Inbound links have been an important part of getting found online since the beginning of search engines. Google, founded by academics, determined in the early days that links pointing to a website were like a works cited section of an academic paper. If you were cited by several people, especially credible people, then that must mean you are an authority. So search engines ranked a website higher on a search engine results page if a website had more links pointing to it.
But while inbound links have always been important for determining website rankings, what kinds of links worked or didn't work to improve ranks and how links were acquired have changed markedly over time.
As Internet marketers, inbound links are very important to the services we provide our clients. Many of the prospective and existing clients we speak to are generally informed about the state of inbound linking, but people aren’t always aware of the transformation it has gone through over time.
It’s important to know the transformation link building has gone through because it informs the current state of affairs, and it influences our daily efforts as link builders. The tactics we utilize for our clients and the results that we expect are shaped by the history of the discipline. So let’s review the journey link building has gone through since the beginning.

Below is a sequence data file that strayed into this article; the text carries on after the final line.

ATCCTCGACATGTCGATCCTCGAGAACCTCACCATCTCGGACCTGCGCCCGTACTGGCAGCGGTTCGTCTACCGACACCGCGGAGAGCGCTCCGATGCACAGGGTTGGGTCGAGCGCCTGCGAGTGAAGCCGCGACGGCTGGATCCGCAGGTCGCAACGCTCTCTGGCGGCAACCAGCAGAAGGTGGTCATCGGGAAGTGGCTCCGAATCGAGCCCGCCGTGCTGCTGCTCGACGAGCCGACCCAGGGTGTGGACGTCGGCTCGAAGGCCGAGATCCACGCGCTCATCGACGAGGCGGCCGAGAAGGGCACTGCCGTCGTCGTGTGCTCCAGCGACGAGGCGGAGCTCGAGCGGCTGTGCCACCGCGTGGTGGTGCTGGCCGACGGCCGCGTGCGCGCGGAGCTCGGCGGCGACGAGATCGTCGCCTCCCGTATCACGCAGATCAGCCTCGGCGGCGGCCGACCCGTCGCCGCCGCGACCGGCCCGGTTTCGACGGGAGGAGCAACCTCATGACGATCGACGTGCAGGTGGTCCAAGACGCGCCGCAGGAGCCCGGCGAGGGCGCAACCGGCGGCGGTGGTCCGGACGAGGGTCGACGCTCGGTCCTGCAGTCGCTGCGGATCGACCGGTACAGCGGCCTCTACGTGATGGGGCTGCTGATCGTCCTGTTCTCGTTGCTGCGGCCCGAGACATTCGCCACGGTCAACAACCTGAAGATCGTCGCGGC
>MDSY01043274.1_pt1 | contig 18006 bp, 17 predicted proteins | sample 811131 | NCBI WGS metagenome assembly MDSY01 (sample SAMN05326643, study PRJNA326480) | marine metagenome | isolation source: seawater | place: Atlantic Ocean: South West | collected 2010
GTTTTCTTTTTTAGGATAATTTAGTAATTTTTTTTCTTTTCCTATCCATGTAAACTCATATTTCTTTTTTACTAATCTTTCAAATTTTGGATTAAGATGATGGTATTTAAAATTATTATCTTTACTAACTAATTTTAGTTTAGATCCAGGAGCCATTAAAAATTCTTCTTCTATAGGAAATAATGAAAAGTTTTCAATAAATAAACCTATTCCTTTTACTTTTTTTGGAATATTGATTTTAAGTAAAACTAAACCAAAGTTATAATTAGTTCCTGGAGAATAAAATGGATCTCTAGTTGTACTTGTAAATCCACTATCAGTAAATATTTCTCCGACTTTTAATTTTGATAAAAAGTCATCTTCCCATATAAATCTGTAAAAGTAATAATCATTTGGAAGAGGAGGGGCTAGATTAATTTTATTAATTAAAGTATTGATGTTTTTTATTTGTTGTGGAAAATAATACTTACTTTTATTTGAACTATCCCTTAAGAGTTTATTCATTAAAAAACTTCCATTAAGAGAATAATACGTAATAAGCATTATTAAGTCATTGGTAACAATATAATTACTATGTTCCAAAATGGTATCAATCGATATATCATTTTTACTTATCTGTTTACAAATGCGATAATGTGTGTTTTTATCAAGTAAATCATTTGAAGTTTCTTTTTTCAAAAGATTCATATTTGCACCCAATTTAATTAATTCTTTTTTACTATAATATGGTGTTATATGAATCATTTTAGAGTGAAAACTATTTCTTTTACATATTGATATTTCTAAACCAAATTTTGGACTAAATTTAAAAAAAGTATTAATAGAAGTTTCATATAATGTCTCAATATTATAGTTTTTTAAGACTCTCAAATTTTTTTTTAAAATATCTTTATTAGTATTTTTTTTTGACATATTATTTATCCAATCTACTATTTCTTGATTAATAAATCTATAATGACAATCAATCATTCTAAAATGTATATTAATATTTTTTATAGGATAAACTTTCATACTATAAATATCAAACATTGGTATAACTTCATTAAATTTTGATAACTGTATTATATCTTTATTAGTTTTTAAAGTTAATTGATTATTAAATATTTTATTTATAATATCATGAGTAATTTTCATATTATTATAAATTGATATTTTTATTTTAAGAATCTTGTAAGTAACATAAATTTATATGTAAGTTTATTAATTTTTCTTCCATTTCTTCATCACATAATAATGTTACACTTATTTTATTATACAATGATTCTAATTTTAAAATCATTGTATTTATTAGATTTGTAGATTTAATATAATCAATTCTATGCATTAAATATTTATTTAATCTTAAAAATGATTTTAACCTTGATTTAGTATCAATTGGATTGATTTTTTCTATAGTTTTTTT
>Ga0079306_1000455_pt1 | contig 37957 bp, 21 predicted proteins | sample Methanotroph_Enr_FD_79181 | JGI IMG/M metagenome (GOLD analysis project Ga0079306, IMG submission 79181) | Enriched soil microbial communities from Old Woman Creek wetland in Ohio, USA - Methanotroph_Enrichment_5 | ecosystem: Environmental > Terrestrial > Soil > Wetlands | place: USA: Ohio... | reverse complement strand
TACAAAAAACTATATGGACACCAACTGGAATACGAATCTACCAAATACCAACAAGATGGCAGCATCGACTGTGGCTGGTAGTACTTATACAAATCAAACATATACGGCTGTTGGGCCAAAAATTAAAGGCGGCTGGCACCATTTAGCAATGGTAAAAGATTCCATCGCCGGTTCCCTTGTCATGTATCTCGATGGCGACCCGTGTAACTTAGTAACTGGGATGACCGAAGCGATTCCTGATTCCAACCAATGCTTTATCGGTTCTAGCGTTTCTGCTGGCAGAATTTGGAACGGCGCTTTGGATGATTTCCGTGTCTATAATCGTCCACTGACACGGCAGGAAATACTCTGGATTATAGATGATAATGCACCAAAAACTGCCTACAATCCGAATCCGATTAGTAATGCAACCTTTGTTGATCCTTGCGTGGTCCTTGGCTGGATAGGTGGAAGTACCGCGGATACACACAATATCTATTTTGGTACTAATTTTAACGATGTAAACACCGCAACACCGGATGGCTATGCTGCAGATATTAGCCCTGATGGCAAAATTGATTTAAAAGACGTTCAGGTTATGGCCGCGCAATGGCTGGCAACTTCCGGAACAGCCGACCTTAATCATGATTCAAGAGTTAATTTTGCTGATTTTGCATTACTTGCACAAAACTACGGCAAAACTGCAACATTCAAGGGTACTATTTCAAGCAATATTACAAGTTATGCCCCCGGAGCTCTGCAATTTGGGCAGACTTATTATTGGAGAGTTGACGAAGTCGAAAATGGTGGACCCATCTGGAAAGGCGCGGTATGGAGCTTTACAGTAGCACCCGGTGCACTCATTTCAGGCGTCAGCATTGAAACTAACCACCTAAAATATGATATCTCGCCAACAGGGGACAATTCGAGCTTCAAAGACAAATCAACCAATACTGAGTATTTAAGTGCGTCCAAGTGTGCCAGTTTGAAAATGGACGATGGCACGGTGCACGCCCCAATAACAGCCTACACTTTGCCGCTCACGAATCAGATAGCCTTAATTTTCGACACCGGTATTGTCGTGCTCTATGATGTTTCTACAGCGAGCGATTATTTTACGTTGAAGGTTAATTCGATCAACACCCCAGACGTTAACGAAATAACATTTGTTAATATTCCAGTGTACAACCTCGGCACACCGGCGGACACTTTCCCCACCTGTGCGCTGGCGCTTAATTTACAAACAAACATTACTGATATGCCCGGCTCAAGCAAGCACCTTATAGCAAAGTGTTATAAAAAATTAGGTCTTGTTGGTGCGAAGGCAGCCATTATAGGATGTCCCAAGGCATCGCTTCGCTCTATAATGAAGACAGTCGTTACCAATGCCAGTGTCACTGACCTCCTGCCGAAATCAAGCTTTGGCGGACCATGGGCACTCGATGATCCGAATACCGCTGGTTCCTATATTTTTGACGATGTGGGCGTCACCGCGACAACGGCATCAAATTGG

Most link building historical timelines focus on Google’s algorithmic changes because Google dominates the search engine market. So we’ll follow this pattern providing some helpful visual resources for your understanding.
You can see through the visual guides that SEOs have taken a variety of tactics over the years, generally with the same theme of trying to game the system. Whether you’re embedding invisible links, requesting or paying for links in irrelevant places, or spamming people, the concept is the same. You are trying to get link credibility without the honest work of creating great content that people will want to reference on their own.
So what’s the takeaway?
Should we try to continue to beat the system and find new ways of getting results without the honest work of developing quality content? Or should we be doing the work of building great content, establishing positive brand recognition, and amplifying our online presence through engagement and interaction with our target market? And if we do this, when people learn about us and see our great content, perhaps they’ll want to share it on their own?